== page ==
In a recorded video, Chief Executive Avi Zinger said he had been notified earlier on Monday morning that the company wouldn’t renew his license when it expires at the end of 2022.
“They did this because we wouldn’t agree to stop selling ice cream in all parts of Israel,” Zinger said. “The reason they did that is because of BDS pressure. We aren’t surrendering, and it’s important that you support us.”
In happier times for Ben & Jerry’s Israel relations, the company made a concentrated outreach to its customer base with original, Israel-exclusive flavours, including charoset and matzah crunch – both certified kosher for Passover.
World News in Brief
(JTA) Orthodox player second to hit the big league
The Washington Nationals selected Elie Kligman in its final and 20th round pick on 13 July, making him the second Orthodox Jewish player ever drafted into the league and the second in two days. The Arizona Diamondbacks picked 17-year-old Long Island, New York, native, Jacob Steinmetz, 77th overall on 12 July.
According to MLB.com, Kligman, 18, has moved towards becoming a catcher, but has also played shortstop and thrown the ball 90 miles an hour (144km per hour) as a pitcher. (The pitcher, Steinmetz, has reportedly touched as high as 97 miles per hour.) Kligman switch-hits as well, meaning that he can bat righty or lefty, a skill that boosts his future value.
The Las Vegas native is also more observant than Steinmetz. While Steinmetz plays on the Jewish Sabbath, albeit in walking distance of his hotels, Kligman doesn’t.
“That day of Shabbos is for G-d. I’m not going to change that,” he told The New York Times in March.
Trump’s in-laws tout Haley for president
Charles Kushner, the father of Jared Kushner and the father-in-law of Ivanka Trump, hosted a fundraising event for Nikki Haley and speculated about the former South Carolina governor and United Nations ambassador becoming president.
If Haley declares, and Donald Trump, Jared Kushner’s father-in-law, says he wants another shot at the White House, things could get interesting at the Kushner family seder.
Haley has said she will announce her decision about whether to run in 2024 early in 2023. She is among the more popular potential Republican candidates among pro-Israel Jews.
Fired Oregon professor sues for $4 million
A professor who was fired from an Oregon university after publicly criticising its president for antisemitism and for neglecting sexual-harassment allegations has sued the university for $4 million (R58 million).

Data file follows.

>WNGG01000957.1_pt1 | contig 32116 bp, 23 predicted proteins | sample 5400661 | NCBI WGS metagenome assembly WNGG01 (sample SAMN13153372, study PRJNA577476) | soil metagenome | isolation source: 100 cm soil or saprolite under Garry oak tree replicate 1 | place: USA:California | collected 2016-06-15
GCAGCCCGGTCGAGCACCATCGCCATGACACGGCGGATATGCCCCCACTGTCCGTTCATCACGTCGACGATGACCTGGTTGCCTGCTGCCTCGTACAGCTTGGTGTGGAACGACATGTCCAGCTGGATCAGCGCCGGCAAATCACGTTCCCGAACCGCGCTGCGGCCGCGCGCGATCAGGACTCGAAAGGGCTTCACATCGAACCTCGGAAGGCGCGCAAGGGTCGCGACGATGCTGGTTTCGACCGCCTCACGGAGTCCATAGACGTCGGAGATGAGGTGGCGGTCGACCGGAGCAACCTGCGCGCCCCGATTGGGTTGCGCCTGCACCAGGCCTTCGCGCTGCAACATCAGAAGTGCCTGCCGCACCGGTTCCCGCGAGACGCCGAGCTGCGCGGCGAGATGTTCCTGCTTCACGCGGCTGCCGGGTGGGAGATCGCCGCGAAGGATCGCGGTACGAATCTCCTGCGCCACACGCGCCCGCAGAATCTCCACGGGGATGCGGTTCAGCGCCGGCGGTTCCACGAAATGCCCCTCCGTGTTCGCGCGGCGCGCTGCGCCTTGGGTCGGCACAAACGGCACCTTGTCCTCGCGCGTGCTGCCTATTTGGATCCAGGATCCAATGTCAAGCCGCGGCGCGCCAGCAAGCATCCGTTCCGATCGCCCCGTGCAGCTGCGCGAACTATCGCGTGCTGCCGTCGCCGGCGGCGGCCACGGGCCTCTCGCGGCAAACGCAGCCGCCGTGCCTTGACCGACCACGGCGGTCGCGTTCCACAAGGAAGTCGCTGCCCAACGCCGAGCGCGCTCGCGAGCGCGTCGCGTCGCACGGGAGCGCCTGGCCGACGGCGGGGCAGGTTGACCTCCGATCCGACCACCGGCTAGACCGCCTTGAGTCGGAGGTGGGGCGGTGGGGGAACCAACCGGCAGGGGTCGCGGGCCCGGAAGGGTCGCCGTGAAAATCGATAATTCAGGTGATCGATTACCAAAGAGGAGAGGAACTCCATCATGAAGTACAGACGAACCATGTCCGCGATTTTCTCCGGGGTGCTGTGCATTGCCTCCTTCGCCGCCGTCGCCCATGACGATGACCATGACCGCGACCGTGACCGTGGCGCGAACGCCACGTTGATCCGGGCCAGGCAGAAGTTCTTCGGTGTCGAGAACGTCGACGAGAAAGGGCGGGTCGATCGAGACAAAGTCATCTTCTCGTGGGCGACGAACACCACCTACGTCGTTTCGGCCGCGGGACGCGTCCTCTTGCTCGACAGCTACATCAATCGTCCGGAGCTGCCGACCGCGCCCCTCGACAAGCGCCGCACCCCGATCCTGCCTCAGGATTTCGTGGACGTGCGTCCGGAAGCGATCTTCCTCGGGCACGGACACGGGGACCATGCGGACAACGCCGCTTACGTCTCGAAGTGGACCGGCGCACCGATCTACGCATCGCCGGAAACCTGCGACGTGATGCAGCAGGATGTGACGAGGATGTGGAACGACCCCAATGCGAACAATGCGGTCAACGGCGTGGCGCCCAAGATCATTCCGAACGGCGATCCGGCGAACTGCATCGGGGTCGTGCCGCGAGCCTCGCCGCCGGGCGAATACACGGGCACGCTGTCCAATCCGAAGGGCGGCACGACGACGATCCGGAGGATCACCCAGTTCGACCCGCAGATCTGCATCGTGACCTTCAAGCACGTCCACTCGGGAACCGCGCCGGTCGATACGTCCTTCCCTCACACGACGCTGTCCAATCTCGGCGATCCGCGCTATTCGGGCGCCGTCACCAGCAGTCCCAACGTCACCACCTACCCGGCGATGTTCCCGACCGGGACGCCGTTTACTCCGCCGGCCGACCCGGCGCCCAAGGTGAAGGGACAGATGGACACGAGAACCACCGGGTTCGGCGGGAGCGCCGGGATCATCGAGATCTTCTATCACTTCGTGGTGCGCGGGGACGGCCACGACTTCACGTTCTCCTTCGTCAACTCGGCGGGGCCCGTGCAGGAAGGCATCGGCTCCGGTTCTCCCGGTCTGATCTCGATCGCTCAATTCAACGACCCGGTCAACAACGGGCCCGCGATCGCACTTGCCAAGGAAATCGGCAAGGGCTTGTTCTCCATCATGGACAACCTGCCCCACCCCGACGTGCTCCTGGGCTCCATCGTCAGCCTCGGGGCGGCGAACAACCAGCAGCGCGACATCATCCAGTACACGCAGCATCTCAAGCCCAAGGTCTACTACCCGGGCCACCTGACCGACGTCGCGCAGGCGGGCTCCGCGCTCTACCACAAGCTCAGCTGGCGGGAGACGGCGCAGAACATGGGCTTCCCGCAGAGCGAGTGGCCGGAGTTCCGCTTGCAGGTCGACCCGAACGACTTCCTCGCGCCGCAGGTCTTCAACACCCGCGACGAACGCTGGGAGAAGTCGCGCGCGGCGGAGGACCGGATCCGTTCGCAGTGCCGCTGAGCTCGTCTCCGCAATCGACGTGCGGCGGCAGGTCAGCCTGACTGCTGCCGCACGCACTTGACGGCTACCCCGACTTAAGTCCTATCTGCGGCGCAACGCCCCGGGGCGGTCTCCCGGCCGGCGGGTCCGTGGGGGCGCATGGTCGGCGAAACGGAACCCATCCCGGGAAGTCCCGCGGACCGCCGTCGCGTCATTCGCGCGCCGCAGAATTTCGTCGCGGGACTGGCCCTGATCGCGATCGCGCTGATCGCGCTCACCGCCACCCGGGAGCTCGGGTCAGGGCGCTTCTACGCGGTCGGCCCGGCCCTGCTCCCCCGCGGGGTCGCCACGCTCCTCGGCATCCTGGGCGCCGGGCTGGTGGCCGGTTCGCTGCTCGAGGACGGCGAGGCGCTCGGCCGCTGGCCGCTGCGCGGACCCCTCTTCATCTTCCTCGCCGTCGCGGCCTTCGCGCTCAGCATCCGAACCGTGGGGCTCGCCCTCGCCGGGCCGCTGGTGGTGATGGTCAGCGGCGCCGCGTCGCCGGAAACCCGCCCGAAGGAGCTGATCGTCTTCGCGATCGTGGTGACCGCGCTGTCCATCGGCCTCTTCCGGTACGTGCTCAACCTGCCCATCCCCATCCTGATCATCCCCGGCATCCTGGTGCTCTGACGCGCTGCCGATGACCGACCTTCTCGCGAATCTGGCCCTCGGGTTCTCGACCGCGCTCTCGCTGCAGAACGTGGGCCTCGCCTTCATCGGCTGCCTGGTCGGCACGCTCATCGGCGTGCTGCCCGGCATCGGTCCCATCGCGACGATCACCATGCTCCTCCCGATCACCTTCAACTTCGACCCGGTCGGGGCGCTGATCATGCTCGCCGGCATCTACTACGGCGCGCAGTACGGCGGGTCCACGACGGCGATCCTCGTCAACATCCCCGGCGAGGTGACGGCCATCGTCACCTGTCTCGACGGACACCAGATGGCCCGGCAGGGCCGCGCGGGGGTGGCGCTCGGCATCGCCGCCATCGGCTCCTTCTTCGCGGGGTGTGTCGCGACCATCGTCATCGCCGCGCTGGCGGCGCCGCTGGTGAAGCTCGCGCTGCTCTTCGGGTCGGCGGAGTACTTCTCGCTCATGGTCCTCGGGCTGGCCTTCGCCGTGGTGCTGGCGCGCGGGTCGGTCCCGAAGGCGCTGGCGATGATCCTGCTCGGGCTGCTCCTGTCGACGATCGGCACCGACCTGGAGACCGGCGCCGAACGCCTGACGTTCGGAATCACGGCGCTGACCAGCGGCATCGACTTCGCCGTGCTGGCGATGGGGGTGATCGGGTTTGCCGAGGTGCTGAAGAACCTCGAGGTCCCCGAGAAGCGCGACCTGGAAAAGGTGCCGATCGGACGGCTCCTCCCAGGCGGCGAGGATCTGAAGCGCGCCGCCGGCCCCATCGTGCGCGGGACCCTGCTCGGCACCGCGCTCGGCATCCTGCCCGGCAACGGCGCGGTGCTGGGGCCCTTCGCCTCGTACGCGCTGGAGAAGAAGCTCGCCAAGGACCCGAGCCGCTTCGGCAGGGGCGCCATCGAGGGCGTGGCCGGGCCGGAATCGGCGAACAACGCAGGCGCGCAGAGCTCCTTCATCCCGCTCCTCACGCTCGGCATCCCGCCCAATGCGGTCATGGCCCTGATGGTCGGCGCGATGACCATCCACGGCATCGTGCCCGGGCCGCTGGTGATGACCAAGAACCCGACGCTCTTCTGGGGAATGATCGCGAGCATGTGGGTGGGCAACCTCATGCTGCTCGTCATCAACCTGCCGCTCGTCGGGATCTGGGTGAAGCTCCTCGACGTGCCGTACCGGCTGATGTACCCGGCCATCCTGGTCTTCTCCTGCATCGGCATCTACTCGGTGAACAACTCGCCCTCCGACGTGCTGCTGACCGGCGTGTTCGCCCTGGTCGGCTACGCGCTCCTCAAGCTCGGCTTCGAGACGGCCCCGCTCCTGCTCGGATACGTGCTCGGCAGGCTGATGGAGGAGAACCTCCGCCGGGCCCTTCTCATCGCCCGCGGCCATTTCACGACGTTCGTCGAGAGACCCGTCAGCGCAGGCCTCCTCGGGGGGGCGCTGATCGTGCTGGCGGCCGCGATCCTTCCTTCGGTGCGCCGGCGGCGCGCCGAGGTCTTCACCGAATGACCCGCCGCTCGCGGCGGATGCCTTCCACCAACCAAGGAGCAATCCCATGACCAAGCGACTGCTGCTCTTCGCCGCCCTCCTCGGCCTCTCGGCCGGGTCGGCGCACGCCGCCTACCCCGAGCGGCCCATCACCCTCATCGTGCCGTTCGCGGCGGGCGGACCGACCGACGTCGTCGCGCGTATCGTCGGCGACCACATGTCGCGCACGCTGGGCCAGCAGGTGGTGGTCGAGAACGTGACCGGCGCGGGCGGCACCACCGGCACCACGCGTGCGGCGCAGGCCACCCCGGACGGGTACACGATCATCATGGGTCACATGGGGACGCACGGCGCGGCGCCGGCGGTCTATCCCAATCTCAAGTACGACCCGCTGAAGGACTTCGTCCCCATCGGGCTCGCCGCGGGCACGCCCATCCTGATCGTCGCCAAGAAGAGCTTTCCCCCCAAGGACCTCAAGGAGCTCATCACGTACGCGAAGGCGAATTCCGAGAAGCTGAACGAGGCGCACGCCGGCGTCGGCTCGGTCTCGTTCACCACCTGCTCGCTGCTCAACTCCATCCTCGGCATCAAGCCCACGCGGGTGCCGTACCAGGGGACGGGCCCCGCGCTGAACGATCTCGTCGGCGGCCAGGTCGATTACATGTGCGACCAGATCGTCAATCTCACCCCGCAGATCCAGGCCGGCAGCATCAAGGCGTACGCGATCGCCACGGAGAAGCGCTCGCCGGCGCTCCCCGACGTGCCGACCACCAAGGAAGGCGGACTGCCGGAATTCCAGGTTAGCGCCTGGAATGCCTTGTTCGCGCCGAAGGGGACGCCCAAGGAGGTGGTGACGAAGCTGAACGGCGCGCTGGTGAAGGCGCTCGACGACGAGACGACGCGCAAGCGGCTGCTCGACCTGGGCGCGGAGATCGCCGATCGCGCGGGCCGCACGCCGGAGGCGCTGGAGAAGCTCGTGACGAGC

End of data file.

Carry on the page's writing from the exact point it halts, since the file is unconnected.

Daniel Pollack-Pelzner, a tenured English professor at the Baptist-affiliated Linfield University, accused President Miles Davis of making multiple antisemitic remarks to him in recent years. The antisemitism, Pollack-Pelzner said, was partly a backlash to his demands that the school do more to address allegations of sexual assault against university trustees including Davis.
Davis denied some of the allegations during an independent investigation, though later admitted to making a remark about Jewish noses.
In April, Linfield fired Pollack-Pelzner, citing “serious breaches of the individual’s duty to the institution”. The termination didn’t appear to follow the process for firing tenured faculty.
British Jews welcome 800-year-old apology
British Jewish leaders say an anticipated apology from the Church of England for antisemitic laws enacted in 1222 is “better late than never”.
The church is planning a formal “act of repentance” for next year, the 800th anniversary of the Synod of Oxford, a set of laws that restricted Jews’ rights to engage with Christians in England, according to a report in the Telegraph.
The laws ultimately led to the expulsion of England’s Jews in 1290. They weren’t officially readmitted until 1656.
“The historic trauma of medieval English antisemitism can never be erased, and its legacy survives today. For example, through the persistence of the ‘blood libel’ allegation that was invented in this country,” Dave Rich, the policy director of a British antisemitism watchdog group, told the Telegraph. “But at a time of rising antisemitism, the support of the Church of England for our Jewish community is most welcome as a reminder that the Britain of today is a very different place.”
Israel first to offer COVID-19 vaccine booster shot
Israel has begun inviting immunocompromised adults to receive a third dose of the COVID-19 vaccine as case rates in the country have risen again due to the spread of the Delta variant.
Israel led the world in vaccinating most of its population early this year, and the country fully reopened as COVID-19 cases plummeted to a low of single digits during a few days in late May and early June. But cases have since spiked back up to more than 400 a day.
In response, Israel is the first country in the world to approve a third dose of the vaccine as a booster shot, according to The Times of Israel. It has also brought back an indoor-mask mandate.